The March Of Marzen

When discussing the history of Oktoberfest, a little known fact these days is that at the original, held in 1810, there was no beer! That was when King Ludwig I tied the knot with Princess Therese of Saxony-Hildburghausen, and renewed his nuptial happiness every year with the autumn party. By 1814, beer gained importance. But it wasn’t until 1841 that a major step in the creation of what is now known as Oktoberfestbier, came into being. That is when Gabriel Sedlmayr of Spaten Brewing collaborated with Anton Dreher of the Dreher Brewery in Vienna, and introduced Vienna malt which lightened the color of the brew and also saw the creation of Vienna Amber lager. This is why it has been said that Oktoberfest beer is Vienna lager’s big brother.
The history of Marzen, or bier de Mars, goes back to a time before refrigeration, when the beer of March was stored in caves to be consumed at the end of summer. This is why traditional Marzen can be lagered (or aged) for 3 to 4 months.
There is plenty of time for this malty brew to become rich and mellow.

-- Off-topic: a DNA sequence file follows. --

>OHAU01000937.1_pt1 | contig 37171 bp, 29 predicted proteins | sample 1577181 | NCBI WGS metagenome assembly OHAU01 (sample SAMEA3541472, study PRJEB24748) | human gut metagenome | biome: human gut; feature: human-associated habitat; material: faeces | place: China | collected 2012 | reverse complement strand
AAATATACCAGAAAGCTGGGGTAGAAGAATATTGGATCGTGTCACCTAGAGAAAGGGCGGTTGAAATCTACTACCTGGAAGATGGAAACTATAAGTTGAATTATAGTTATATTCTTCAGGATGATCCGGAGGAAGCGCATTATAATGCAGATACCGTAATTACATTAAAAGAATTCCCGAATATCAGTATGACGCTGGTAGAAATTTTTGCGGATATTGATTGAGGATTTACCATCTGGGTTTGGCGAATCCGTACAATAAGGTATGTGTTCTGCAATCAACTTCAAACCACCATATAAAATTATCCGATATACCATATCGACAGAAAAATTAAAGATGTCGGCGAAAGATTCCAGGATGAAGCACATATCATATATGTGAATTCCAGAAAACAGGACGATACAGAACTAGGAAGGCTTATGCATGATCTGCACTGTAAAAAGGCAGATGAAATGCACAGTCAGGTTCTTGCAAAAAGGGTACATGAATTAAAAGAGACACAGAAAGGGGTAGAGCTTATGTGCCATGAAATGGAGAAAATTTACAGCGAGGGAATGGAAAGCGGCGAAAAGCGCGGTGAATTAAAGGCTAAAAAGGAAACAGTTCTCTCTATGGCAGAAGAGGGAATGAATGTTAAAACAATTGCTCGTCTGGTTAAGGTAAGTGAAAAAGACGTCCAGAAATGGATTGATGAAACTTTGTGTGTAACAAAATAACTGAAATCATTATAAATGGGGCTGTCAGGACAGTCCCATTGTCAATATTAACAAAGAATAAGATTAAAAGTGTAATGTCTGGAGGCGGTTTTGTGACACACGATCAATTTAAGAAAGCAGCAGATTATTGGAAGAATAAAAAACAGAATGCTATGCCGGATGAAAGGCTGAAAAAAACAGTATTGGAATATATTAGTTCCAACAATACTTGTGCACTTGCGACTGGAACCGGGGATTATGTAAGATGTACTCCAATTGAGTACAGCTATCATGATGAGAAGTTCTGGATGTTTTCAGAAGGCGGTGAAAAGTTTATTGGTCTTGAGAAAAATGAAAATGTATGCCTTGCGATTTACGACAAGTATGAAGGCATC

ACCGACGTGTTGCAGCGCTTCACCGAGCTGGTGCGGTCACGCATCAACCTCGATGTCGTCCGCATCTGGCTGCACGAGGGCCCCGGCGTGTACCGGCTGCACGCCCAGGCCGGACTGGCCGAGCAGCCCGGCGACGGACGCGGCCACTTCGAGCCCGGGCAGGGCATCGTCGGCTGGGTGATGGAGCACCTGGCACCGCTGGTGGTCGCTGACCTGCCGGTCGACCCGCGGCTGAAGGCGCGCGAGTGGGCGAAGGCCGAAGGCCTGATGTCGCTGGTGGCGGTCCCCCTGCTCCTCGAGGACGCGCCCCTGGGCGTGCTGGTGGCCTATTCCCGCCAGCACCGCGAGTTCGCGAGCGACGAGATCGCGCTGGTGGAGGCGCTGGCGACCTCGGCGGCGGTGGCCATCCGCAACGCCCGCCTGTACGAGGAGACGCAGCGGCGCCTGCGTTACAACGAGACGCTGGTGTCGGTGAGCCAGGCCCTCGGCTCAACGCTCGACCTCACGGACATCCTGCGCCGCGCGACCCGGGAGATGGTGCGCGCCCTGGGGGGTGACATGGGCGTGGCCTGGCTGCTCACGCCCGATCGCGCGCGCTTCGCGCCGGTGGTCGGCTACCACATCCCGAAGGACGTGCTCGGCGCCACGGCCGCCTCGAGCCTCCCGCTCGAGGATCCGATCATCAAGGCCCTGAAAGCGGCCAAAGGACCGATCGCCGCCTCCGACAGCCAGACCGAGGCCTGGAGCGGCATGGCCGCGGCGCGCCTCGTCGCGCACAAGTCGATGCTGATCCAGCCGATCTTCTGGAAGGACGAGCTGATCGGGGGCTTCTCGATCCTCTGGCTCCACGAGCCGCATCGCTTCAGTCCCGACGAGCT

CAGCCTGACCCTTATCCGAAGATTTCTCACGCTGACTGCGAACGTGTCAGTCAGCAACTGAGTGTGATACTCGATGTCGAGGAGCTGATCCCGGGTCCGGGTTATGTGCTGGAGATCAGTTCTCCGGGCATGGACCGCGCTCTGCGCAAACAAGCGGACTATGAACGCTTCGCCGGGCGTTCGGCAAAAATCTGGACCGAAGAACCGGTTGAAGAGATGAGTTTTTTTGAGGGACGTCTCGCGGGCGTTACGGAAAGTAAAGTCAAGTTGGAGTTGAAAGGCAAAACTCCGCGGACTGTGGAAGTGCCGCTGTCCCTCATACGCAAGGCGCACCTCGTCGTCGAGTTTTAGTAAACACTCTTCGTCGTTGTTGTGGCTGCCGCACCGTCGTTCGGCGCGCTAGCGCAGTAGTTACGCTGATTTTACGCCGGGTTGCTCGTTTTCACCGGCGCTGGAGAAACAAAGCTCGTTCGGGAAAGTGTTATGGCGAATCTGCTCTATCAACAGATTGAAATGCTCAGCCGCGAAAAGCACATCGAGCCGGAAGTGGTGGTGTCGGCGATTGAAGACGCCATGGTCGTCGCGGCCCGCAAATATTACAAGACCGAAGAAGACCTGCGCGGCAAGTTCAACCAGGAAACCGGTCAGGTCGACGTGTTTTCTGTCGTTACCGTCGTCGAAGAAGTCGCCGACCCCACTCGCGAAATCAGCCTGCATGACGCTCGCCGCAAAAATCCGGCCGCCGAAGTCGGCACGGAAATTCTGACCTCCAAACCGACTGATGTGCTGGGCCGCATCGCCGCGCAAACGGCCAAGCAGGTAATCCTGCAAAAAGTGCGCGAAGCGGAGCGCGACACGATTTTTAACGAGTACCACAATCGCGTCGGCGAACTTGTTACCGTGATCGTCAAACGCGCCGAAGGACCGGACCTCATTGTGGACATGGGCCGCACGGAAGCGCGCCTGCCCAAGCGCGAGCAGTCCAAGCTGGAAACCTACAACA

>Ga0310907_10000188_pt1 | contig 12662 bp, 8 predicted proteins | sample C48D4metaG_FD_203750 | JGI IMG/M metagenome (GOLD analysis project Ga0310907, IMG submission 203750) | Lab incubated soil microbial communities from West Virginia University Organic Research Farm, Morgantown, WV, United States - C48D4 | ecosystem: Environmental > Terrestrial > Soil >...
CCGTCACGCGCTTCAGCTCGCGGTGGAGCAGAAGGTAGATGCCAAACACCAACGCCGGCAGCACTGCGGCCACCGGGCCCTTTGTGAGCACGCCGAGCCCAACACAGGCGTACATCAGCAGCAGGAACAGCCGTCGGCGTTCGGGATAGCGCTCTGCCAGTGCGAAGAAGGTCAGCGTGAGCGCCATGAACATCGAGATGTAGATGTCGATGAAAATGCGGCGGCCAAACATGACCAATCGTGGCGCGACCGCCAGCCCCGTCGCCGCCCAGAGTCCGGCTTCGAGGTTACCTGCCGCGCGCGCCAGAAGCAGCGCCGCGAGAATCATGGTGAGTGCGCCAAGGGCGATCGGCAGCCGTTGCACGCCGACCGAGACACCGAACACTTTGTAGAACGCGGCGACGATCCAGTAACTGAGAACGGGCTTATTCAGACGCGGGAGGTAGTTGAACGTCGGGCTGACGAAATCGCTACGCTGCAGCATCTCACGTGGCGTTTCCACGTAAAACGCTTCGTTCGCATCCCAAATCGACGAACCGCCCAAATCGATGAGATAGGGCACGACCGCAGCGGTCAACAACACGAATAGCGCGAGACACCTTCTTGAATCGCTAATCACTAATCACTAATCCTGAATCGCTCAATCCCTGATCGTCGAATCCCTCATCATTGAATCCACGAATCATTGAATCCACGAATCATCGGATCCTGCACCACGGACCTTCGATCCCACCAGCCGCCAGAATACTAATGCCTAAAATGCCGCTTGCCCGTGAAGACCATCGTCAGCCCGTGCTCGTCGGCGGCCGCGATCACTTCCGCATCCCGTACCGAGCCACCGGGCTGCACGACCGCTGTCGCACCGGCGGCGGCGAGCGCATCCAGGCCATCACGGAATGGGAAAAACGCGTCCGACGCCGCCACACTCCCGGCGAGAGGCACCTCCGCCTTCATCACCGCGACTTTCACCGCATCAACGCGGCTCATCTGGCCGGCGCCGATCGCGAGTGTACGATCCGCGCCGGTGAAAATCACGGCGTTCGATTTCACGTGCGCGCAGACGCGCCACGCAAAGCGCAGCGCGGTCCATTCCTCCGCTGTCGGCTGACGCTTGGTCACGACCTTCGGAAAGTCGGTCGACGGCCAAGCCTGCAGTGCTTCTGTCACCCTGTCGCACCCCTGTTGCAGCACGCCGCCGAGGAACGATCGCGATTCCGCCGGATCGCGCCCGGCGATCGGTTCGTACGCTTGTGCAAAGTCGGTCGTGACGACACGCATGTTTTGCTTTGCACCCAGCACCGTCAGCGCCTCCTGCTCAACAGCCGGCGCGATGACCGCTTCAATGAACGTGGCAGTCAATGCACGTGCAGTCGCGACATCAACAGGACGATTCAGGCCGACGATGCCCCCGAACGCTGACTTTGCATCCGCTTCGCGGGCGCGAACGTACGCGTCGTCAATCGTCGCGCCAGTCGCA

I have heard people speak ill of the Marzen style which I find puzzling. Maybe they don’t like a malt forward recipe style. Or maybe they just don’t like beer. Whatever the case, I have always enjoyed Oktoberfest beers.
Left Hand Brewing’s Oktoberfest stays true to the Marzen style, although at 6.6% abv is one of the stronger examples, although there are super strong Imperial Oktoberfest beers, such as The Kaiser from Avery and Dragonhosen from Boulder Beer, along with Hansel and Kettle from Three Notch Brewing.
Here in Cincinnati, Oktoberfest beer abounds. From Samuel Adams Octoberfest to Hudepohl Oktoberfest Bier (a personal favorite) to Christian Moerlein Fifth & Vine Oktoberfest to Franz from Rhinegeist Brewery.
I have been often asked which one is best? I say that is meaningless. They are all variations of a very beautiful theme.Prosit!

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